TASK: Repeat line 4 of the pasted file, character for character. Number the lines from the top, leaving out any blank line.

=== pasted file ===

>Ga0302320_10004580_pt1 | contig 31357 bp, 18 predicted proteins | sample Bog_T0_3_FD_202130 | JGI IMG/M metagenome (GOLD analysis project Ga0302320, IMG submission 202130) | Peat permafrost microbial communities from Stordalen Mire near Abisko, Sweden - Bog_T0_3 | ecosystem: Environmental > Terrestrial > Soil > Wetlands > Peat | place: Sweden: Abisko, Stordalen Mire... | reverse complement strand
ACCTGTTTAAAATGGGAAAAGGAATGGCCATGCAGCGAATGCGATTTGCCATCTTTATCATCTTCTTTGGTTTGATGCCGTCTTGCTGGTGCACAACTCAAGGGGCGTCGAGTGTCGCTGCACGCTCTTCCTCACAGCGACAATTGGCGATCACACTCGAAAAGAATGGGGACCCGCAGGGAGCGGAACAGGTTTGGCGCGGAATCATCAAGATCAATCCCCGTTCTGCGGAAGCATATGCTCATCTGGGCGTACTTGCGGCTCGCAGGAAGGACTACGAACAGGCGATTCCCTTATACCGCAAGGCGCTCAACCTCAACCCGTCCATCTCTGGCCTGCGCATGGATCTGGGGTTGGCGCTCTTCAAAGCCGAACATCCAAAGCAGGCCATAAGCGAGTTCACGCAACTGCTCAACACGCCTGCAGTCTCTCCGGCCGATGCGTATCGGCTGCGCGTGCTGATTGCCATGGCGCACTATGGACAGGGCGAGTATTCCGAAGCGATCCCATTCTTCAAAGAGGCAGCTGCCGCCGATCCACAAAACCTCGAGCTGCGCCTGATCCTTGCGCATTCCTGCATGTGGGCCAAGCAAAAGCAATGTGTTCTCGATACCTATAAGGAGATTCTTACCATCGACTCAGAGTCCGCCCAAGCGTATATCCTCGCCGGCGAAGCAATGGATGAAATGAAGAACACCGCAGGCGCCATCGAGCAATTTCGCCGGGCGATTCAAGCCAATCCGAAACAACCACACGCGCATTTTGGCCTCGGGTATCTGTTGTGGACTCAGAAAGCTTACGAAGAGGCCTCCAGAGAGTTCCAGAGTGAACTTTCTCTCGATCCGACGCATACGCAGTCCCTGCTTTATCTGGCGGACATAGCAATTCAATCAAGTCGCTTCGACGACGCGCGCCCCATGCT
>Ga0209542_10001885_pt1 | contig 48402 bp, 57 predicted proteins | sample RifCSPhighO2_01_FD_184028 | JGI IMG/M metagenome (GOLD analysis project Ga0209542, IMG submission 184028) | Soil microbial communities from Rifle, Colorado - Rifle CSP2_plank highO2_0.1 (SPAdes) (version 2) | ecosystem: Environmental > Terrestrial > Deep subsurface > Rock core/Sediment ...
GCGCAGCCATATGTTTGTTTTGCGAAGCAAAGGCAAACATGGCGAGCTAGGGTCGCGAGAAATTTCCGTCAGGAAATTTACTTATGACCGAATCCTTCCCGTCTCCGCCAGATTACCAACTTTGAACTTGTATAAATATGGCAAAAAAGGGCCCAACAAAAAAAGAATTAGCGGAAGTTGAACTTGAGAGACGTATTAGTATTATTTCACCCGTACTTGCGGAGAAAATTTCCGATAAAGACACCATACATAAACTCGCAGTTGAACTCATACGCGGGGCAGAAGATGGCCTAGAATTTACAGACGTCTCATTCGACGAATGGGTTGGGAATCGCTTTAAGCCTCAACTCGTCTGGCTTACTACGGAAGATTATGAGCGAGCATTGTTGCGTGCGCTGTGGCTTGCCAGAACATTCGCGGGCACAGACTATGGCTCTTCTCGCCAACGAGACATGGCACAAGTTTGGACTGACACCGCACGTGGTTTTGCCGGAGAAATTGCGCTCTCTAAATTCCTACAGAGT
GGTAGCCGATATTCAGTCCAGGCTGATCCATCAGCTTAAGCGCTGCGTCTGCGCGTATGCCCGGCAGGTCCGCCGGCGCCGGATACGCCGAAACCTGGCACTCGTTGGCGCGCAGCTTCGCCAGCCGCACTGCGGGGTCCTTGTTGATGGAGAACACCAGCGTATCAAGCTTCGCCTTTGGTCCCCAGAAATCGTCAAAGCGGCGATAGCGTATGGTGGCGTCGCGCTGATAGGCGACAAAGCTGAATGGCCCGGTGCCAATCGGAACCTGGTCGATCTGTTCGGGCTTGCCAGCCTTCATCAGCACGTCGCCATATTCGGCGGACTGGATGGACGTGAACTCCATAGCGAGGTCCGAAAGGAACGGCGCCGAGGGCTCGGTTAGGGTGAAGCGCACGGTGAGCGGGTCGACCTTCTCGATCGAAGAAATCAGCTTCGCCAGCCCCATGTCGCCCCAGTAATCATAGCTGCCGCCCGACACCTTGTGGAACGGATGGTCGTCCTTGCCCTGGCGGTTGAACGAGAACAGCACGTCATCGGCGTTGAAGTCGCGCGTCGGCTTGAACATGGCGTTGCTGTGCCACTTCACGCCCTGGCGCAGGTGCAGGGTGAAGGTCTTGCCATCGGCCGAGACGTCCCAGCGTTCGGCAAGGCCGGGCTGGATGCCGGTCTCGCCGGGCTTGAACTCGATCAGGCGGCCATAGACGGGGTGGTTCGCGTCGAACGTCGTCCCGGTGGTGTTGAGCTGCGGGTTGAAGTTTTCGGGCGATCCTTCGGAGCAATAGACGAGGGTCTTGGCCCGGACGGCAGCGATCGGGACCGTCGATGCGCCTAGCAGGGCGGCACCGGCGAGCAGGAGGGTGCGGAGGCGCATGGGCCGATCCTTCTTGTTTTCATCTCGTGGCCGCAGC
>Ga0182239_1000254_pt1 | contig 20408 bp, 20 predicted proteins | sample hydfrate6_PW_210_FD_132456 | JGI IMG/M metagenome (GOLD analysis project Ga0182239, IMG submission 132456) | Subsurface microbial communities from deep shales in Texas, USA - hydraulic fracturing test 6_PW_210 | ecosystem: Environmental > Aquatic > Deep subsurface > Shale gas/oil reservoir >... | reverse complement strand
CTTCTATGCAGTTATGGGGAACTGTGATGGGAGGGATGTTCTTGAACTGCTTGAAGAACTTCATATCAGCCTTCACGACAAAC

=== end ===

GCGCAGCCATATGTTTGTTTTGCGAAGCAAAGGCAAACATGGCGAGCTAGGGTCGCGAGAAATTTCCGTCAGGAAATTTACTTATGACCGAATCCTTCCCGTCTCCGCCAGATTACCAACTTTGAACTTGTATAAATATGGCAAAAAAGGGCCCAACAAAAAAAGAATTAGCGGAAGTTGAACTTGAGAGACGTATTAGTATTATTTCACCCGTACTTGCGGAGAAAATTTCCGATAAAGACACCATACATAAACTCGCAGTTGAACTCATACGCGGGGCAGAAGATGGCCTAGAATTTACAGACGTCTCATTCGACGAATGGGTTGGGAATCGCTTTAAGCCTCAACTCGTCTGGCTTACTACGGAAGATTATGAGCGAGCATTGTTGCGTGCGCTGTGGCTTGCCAGAACATTCGCGGGCACAGACTATGGCTCTTCTCGCCAACGAGACATGGCACAAGTTTGGACTGACACCGCACGTGGTTTTGCCGGAGAAATTGCGCTCTCTAAATTCCTACAGAGT